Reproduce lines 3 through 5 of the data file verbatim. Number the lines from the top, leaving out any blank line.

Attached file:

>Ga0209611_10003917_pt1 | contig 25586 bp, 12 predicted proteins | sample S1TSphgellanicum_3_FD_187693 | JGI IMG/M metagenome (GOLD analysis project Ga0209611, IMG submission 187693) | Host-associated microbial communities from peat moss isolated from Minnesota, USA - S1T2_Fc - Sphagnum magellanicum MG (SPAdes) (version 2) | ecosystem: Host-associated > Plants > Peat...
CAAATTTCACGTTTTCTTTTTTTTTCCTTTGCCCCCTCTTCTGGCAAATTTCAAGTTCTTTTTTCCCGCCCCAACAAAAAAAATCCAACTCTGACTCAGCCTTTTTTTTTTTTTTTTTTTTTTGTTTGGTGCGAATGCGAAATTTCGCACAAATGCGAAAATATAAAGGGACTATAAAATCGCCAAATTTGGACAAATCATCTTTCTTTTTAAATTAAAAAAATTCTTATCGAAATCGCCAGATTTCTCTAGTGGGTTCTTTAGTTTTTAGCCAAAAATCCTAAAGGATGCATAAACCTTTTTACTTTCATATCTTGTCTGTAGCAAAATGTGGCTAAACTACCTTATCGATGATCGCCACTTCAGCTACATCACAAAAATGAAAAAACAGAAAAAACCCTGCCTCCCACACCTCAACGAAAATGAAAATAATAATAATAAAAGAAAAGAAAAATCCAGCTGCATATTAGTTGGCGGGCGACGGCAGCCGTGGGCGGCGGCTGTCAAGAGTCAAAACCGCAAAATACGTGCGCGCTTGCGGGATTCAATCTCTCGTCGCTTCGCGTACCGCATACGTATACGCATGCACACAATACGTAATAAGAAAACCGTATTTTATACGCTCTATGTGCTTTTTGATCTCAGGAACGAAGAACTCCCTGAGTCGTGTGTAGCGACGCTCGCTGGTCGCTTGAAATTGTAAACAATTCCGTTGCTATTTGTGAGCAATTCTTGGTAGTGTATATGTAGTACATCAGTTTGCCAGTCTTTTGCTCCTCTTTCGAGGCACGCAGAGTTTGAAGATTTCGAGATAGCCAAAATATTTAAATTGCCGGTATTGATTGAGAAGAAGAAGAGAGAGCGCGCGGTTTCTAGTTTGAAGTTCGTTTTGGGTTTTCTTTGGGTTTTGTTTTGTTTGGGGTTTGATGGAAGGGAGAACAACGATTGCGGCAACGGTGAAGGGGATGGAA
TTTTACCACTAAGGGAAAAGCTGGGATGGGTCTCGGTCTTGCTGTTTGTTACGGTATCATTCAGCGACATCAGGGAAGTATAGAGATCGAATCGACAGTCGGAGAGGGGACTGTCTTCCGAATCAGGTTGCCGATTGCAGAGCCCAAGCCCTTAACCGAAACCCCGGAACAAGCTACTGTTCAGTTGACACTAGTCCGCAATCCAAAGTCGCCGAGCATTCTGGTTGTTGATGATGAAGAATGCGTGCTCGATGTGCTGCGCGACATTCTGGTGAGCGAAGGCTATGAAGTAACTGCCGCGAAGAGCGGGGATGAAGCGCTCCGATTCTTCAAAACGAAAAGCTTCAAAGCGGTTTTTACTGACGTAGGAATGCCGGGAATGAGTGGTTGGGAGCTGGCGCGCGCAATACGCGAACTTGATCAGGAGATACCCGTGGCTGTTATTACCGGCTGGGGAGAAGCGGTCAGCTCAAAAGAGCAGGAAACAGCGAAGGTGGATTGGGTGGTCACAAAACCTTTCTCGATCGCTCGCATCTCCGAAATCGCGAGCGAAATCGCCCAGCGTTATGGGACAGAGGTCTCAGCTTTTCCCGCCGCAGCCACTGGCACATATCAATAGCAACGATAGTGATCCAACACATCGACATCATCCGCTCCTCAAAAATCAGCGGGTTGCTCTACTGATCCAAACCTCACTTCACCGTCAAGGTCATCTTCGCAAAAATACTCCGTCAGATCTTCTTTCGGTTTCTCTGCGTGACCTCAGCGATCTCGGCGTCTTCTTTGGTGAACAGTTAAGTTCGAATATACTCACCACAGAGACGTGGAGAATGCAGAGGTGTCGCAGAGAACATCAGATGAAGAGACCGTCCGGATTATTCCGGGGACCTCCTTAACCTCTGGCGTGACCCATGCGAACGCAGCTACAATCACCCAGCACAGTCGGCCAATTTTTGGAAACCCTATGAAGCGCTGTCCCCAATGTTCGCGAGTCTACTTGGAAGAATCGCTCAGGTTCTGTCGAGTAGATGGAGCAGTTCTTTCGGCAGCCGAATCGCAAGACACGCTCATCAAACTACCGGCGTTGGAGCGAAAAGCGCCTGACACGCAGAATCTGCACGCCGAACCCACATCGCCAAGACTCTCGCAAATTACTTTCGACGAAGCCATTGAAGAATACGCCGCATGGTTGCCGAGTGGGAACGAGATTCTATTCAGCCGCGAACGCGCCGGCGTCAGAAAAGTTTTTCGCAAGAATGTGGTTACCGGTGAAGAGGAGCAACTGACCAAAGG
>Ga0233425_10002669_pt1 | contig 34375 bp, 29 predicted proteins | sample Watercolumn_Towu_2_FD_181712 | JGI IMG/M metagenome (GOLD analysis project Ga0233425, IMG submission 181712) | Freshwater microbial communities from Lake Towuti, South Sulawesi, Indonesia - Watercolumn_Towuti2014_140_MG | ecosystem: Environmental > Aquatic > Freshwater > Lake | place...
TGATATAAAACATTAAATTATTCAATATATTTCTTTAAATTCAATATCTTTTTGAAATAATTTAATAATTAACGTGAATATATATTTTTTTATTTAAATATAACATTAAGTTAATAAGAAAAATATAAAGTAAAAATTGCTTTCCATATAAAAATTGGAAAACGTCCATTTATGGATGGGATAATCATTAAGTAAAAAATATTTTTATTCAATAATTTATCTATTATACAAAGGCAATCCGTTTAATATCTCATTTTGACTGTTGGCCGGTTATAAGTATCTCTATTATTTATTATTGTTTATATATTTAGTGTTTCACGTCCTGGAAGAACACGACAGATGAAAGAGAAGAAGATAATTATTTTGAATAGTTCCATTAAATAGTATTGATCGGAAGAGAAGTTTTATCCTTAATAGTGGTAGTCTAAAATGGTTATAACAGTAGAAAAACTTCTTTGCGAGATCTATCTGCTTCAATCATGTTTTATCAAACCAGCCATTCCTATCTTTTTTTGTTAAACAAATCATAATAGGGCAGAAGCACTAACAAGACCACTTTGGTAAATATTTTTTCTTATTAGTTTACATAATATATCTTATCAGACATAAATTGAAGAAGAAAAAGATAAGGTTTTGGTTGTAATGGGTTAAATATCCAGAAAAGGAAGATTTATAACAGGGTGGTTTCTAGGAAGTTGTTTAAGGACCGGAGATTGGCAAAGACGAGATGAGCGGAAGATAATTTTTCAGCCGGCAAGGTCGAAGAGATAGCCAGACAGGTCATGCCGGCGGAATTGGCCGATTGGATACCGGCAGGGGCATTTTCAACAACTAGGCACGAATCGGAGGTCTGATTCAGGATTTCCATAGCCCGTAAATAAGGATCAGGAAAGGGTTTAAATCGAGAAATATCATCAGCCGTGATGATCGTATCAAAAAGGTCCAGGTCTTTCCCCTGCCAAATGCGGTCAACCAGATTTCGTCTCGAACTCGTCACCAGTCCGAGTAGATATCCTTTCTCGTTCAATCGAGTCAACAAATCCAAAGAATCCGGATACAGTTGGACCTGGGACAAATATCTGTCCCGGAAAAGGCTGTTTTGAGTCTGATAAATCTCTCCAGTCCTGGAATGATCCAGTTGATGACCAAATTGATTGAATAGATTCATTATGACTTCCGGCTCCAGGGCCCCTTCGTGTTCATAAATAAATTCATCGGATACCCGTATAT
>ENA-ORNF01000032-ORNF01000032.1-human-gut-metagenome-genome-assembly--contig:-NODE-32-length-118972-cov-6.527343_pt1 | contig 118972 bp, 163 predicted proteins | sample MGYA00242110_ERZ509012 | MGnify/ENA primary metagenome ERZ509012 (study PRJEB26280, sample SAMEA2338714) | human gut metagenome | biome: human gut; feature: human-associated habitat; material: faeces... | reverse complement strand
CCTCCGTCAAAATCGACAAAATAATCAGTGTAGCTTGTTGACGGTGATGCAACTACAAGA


TTTTACCACTAAGGGAAAAGCTGGGATGGGTCTCGGTCTTGCTGTTTGTTACGGTATCATTCAGCGACATCAGGGAAGTATAGAGATCGAATCGACAGTCGGAGAGGGGACTGTCTTCCGAATCAGGTTGCCGATTGCAGAGCCCAAGCCCTTAACCGAAACCCCGGAACAAGCTACTGTTCAGTTGACACTAGTCCGCAATCCAAAGTCGCCGAGCATTCTGGTTGTTGATGATGAAGAATGCGTGCTCGATGTGCTGCGCGACATTCTGGTGAGCGAAGGCTATGAAGTAACTGCCGCGAAGAGCGGGGATGAAGCGCTCCGATTCTTCAAAACGAAAAGCTTCAAAGCGGTTTTTACTGACGTAGGAATGCCGGGAATGAGTGGTTGGGAGCTGGCGCGCGCAATACGCGAACTTGATCAGGAGATACCCGTGGCTGTTATTACCGGCTGGGGAGAAGCGGTCAGCTCAAAAGAGCAGGAAACAGCGAAGGTGGATTGGGTGGTCACAAAACCTTTCTCGATCGCTCGCATCTCCGAAATCGCGAGCGAAATCGCCCAGCGTTATGGGACAGAGGTCTCAGCTTTTCCCGCCGCAGCCACTGGCACATATCAATAGCAACGATAGTGATCCAACACATCGACATCATCCGCTCCTCAAAAATCAGCGGGTTGCTCTACTGATCCAAACCTCACTTCACCGTCAAGGTCATCTTCGCAAAAATACTCCGTCAGATCTTCTTTCGGTTTCTCTGCGTGACCTCAGCGATCTCGGCGTCTTCTTTGGTGAACAGTTAAGTTCGAATATACTCACCACAGAGACGTGGAGAATGCAGAGGTGTCGCAGAGAACATCAGATGAAGAGACCGTCCGGATTATTCCGGGGACCTCCTTAACCTCTGGCGTGACCCATGCGAACGCAGCTACAATCACCCAGCACAGTCGGCCAATTTTTGGAAACCCTATGAAGCGCTGTCCCCAATGTTCGCGAGTCTACTTGGAAGAATCGCTCAGGTTCTGTCGAGTAGATGGAGCAGTTCTTTCGGCAGCCGAATCGCAAGACACGCTCATCAAACTACCGGCGTTGGAGCGAAAAGCGCCTGACACGCAGAATCTGCACGCCGAACCCACATCGCCAAGACTCTCGCAAATTACTTTCGACGAAGCCATTGAAGAATACGCCGCATGGTTGCCGAGTGGGAACGAGATTCTATTCAGCCGCGAACGCGCCGGCGTCAGAAAAGTTTTTCGCAAGAATGTGGTTACCGGTGAAGAGGAGCAACTGACCAAAGG
>Ga0233425_10002669_pt1 | contig 34375 bp, 29 predicted proteins | sample Watercolumn_Towu_2_FD_181712 | JGI IMG/M metagenome (GOLD analysis project Ga0233425, IMG submission 181712) | Freshwater microbial communities from Lake Towuti, South Sulawesi, Indonesia - Watercolumn_Towuti2014_140_MG | ecosystem: Environmental > Aquatic > Freshwater > Lake | place...
TGATATAAAACATTAAATTATTCAATATATTTCTTTAAATTCAATATCTTTTTGAAATAATTTAATAATTAACGTGAATATATATTTTTTTATTTAAATATAACATTAAGTTAATAAGAAAAATATAAAGTAAAAATTGCTTTCCATATAAAAATTGGAAAACGTCCATTTATGGATGGGATAATCATTAAGTAAAAAATATTTTTATTCAATAATTTATCTATTATACAAAGGCAATCCGTTTAATATCTCATTTTGACTGTTGGCCGGTTATAAGTATCTCTATTATTTATTATTGTTTATATATTTAGTGTTTCACGTCCTGGAAGAACACGACAGATGAAAGAGAAGAAGATAATTATTTTGAATAGTTCCATTAAATAGTATTGATCGGAAGAGAAGTTTTATCCTTAATAGTGGTAGTCTAAAATGGTTATAACAGTAGAAAAACTTCTTTGCGAGATCTATCTGCTTCAATCATGTTTTATCAAACCAGCCATTCCTATCTTTTTTTGTTAAACAAATCATAATAGGGCAGAAGCACTAACAAGACCACTTTGGTAAATATTTTTTCTTATTAGTTTACATAATATATCTTATCAGACATAAATTGAAGAAGAAAAAGATAAGGTTTTGGTTGTAATGGGTTAAATATCCAGAAAAGGAAGATTTATAACAGGGTGGTTTCTAGGAAGTTGTTTAAGGACCGGAGATTGGCAAAGACGAGATGAGCGGAAGATAATTTTTCAGCCGGCAAGGTCGAAGAGATAGCCAGACAGGTCATGCCGGCGGAATTGGCCGATTGGATACCGGCAGGGGCATTTTCAACAACTAGGCACGAATCGGAGGTCTGATTCAGGATTTCCATAGCCCGTAAATAAGGATCAGGAAAGGGTTTAAATCGAGAAATATCATCAGCCGTGATGATCGTATCAAAAAGGTCCAGGTCTTTCCCCTGCCAAATGCGGTCAACCAGATTTCGTCTCGAACTCGTCACCAGTCCGAGTAGATATCCTTTCTCGTTCAATCGAGTCAACAAATCCAAAGAATCCGGATACAGTTGGACCTGGGACAAATATCTGTCCCGGAAAAGGCTGTTTTGAGTCTGATAAATCTCTCCAGTCCTGGAATGATCCAGTTGATGACCAAATTGATTGAATAGATTCATTATGACTTCCGGCTCCAGGGCCCCTTCGTGTTCATAAATAAATTCATCGGATACCCGTATAT